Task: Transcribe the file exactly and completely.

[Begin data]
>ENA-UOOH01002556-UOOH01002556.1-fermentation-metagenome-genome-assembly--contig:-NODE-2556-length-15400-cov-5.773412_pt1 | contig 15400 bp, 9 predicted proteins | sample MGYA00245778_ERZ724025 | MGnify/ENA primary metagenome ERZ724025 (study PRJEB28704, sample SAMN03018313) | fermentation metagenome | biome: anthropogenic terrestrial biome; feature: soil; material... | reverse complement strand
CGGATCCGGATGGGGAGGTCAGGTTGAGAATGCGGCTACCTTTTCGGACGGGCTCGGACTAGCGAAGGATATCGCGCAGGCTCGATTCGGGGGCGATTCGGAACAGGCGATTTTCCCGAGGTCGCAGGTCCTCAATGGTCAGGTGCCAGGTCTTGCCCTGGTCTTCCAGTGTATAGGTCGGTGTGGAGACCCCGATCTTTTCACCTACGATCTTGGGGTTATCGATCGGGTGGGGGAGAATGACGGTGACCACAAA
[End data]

>ENA-UOOH01002556-UOOH01002556.1-fermentation-metagenome-genome-assembly--contig:-NODE-2556-length-15400-cov-5.773412_pt1 | contig 15400 bp, 9 predicted proteins | sample MGYA00245778_ERZ724025 | MGnify/ENA primary metagenome ERZ724025 (study PRJEB28704, sample SAMN03018313) | fermentation metagenome | biome: anthropogenic terrestrial biome; feature: soil; material... | reverse complement strand
CGGATCCGGATGGGGAGGTCAGGTTGAGAATGCGGCTACCTTTTCGGACGGGCTCGGACTAGCGAAGGATATCGCGCAGGCTCGATTCGGGGGCGATTCGGAACAGGCGATTTTCCCGAGGTCGCAGGTCCTCAATGGTCAGGTGCCAGGTCTTGCCCTGGTCTTCCAGTGTATAGGTCGGTGTGGAGACCCCGATCTTTTCACCTACGATCTTGGGGTTATCGATCGGGTGGGGGAGAATGACGGTGACCACAAA